In February of this year, the President of the United States boasted that his regime would have the final decision on whether Nord Stream 2, a pipeline carrying gas from Russia to Germany, would be opened. The following exchange took place at the outset of the Russian special military operation in Ukraine, as reported by ABC News:
Pres. Biden: “If Russia invades…then there will be no longer a Nord Stream 2. We will bring an end to it.”
Reporter: “But how will you do that, exactly, since…the project is in Germany’s control?”
Biden: “I promise you, we will be able to do that.”
Two weeks later German Chancellor Olaf Scholz abruptly cancelled Nord Stream 2, under pressure from the United States. At the time, I commented: “It is entirely plausible that economic pressure will cause him to reconsider. How much is the European Union willing to pay for petrol?” But that question has now been preempted.
Both Nord Stream pipelines were damaged, perhaps beyond repair, by explosions yesterday. Of course, it will be Europe that suffers. Are we to understand that the President’s statement was not so much a boast but a threat? Is the American regime willing to sacrifice its allies—to sabotage their industry—to leave their people without sufficient heat and power—to cause an environmental catastrophe—in order to prevent the normalization of relations between Western Europe and Russia? If so, will European nations begin to reconsider their alliances?
The celebrated Russian conductor Valery Gergiev has been fired from his position at the Munich Philharmonic because he declined to repudiate Vladimir Putin. He is likewise banned by The Scala in Milan and the Festspielhaus in Baden-Baden. The Metropolitan Opera in New York has blacklisted all Russian performers. The Royal Opera House in London will no longer host the Bolshoi Ballet.
I have never in my life seen such naked bigotry so piously held. I doubt this stings our Russian friends any less for the absurd hypocrisy and pettiness of it. Can you imagine an American or a British artist being told to—what?—appear in a televised hostage video denouncing his country?—or else be fired?
Obviously I am not so naive or idealistic as to believe that the arts are some rarified sphere, capable of bridging cultures when even diplomacy fails. At this point even classical art in the west is buried under propaganda. But more than ever our cultural institutions seem small. They are not only run by ideologues, they are run by philistines.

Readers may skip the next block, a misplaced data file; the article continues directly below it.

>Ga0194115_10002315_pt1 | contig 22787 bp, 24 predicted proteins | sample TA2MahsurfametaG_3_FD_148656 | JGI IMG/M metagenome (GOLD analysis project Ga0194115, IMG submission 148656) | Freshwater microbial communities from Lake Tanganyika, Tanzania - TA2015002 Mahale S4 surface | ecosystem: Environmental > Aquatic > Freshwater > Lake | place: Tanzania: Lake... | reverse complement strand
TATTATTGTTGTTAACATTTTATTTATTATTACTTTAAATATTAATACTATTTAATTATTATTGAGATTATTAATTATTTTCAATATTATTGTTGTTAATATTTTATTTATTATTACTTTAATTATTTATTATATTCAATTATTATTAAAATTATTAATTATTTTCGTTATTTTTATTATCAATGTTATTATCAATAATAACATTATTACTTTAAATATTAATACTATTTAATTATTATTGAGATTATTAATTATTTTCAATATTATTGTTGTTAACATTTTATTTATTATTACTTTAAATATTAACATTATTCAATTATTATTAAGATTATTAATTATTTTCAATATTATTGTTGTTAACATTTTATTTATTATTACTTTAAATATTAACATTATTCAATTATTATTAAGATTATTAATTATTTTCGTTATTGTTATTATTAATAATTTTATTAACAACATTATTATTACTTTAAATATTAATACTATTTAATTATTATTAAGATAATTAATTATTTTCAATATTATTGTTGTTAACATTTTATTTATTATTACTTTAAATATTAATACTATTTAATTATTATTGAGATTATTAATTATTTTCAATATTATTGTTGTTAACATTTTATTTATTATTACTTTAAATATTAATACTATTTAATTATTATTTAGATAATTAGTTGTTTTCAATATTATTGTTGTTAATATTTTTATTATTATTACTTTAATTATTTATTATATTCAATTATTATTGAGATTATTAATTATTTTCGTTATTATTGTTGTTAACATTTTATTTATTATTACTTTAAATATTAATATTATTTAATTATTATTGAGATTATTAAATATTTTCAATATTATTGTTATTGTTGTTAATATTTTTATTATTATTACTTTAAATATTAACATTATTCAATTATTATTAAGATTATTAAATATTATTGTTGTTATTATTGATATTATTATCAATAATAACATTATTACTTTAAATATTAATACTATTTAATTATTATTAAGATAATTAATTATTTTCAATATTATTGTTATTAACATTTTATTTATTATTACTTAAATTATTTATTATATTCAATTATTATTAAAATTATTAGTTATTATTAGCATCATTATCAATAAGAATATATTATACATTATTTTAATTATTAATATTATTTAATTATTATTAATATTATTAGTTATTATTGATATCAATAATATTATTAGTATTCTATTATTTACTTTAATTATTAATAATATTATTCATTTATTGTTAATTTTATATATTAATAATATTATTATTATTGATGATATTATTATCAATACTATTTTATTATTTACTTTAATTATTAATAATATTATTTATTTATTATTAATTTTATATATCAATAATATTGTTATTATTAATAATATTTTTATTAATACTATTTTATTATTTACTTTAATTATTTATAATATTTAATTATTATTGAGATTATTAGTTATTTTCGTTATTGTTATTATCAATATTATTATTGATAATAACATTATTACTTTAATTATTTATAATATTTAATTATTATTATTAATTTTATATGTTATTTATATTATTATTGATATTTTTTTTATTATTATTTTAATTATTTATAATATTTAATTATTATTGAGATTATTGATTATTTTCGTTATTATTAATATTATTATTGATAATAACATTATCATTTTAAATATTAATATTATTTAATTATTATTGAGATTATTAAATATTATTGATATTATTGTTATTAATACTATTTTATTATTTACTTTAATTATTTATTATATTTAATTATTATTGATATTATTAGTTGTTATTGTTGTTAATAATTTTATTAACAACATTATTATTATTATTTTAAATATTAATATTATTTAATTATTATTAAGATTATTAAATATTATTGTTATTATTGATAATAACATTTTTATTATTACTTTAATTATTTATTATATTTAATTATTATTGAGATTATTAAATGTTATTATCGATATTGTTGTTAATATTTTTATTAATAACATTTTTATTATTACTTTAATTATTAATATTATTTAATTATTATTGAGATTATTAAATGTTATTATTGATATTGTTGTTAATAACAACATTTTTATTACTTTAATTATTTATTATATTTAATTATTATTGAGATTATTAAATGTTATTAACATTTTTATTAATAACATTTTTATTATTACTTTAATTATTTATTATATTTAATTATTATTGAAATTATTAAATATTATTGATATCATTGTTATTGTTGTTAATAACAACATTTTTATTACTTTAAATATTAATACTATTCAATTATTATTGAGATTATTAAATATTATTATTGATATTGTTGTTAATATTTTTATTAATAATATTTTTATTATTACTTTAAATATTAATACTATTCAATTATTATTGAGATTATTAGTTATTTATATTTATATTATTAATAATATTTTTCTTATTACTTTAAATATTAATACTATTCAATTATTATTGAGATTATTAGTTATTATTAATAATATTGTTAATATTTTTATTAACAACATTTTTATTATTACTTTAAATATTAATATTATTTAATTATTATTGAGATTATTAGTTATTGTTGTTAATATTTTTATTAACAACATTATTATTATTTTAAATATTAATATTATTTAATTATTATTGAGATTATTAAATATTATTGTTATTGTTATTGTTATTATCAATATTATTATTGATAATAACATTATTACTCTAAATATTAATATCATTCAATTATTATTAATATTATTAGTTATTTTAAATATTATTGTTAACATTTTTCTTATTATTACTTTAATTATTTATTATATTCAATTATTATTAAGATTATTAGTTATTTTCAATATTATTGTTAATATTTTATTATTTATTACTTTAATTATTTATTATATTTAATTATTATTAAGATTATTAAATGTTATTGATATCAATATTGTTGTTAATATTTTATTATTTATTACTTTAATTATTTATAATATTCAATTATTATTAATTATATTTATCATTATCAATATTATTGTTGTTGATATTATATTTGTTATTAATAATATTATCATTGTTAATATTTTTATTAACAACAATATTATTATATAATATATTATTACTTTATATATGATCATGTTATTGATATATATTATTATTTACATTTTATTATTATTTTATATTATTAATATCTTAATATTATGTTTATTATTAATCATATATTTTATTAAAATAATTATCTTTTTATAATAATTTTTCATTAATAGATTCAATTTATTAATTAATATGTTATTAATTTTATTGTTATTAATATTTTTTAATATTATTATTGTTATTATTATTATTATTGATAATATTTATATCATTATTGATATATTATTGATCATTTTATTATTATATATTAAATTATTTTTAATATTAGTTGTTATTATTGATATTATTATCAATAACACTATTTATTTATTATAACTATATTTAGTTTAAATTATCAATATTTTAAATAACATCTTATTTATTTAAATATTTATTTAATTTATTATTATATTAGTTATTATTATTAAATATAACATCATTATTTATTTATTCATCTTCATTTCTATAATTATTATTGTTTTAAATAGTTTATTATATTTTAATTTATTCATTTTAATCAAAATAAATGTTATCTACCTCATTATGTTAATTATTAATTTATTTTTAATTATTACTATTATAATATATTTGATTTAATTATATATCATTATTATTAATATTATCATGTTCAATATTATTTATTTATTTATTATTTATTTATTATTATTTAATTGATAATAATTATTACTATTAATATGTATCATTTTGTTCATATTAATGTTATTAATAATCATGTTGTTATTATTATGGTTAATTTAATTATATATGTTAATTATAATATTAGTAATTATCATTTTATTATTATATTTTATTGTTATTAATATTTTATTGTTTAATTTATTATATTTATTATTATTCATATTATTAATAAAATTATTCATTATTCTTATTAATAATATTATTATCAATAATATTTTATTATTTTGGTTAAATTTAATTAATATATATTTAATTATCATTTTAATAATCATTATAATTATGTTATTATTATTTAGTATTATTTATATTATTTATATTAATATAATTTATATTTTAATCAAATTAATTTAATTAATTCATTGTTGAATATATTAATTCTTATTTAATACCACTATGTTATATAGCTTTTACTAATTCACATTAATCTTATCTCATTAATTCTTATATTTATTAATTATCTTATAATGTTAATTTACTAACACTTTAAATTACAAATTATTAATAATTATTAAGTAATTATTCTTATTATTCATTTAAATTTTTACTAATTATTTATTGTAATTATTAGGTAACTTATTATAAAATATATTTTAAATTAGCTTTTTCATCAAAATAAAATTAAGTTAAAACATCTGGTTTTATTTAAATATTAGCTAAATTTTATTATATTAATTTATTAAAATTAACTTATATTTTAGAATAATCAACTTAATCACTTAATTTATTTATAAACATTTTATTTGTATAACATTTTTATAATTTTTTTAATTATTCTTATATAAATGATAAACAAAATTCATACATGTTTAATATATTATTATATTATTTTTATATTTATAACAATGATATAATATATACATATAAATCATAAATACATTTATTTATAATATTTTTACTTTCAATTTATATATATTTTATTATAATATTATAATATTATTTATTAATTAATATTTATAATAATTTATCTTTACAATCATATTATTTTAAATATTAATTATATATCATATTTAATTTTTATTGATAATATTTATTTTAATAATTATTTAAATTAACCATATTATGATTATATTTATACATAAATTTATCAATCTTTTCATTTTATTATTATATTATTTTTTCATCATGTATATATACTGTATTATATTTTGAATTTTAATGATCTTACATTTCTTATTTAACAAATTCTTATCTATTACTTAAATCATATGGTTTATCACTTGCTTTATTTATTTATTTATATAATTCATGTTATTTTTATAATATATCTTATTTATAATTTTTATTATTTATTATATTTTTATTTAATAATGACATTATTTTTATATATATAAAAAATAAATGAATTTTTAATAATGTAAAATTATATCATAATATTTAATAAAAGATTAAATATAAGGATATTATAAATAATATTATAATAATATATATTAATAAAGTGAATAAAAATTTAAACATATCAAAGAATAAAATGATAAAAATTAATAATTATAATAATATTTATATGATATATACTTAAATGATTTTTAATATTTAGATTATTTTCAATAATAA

My initial thoughts on Russia and the Ukraine: It is a scandal that the North Atlantic Treaty Organization outlasted the collapse of the Soviet Union. Why was it not disbanded in 1991 with the defeat of Communism? Why were the American troops occupying Germany since partition in 1945 not sent home? Commercial and cultural ties should have been allowed to form a basis of alliance between Western Europe and Russia to everyone’s benefit. Instead the United States has used NATO to harass and contain the Russian Federation as though it were the Soviet Union, which it is not.
These questions are rhetorical, but honest. Over the past thirty years America has expanded its own empire in Europe, rapaciously absorbing the territory surrendered by Moscow. NATO has blown past the limits guaranteed to Gorbachev in the early 1990s and is attempting to cross a well-marked red line.
The United States has now provoked a Russian invasion of the Ukraine. Over the past half decade the US has been positioning NATO weapons and biological weapons labs in that country on the very border of Russia. In recent weeks the US rejected Russia’s entirely reasonable demand for assurances that the Ukraine would not be assimilated into NATO. Thus war became inevitable. Ukraine and Belarus are the only remaining buffers between Russia and a transcontinental military order whose sole mission is to antagonize post-Soviet Moscow (for some reason). If this buffer is lost the border would be encircled, which is obviously intolerable from a security perspective.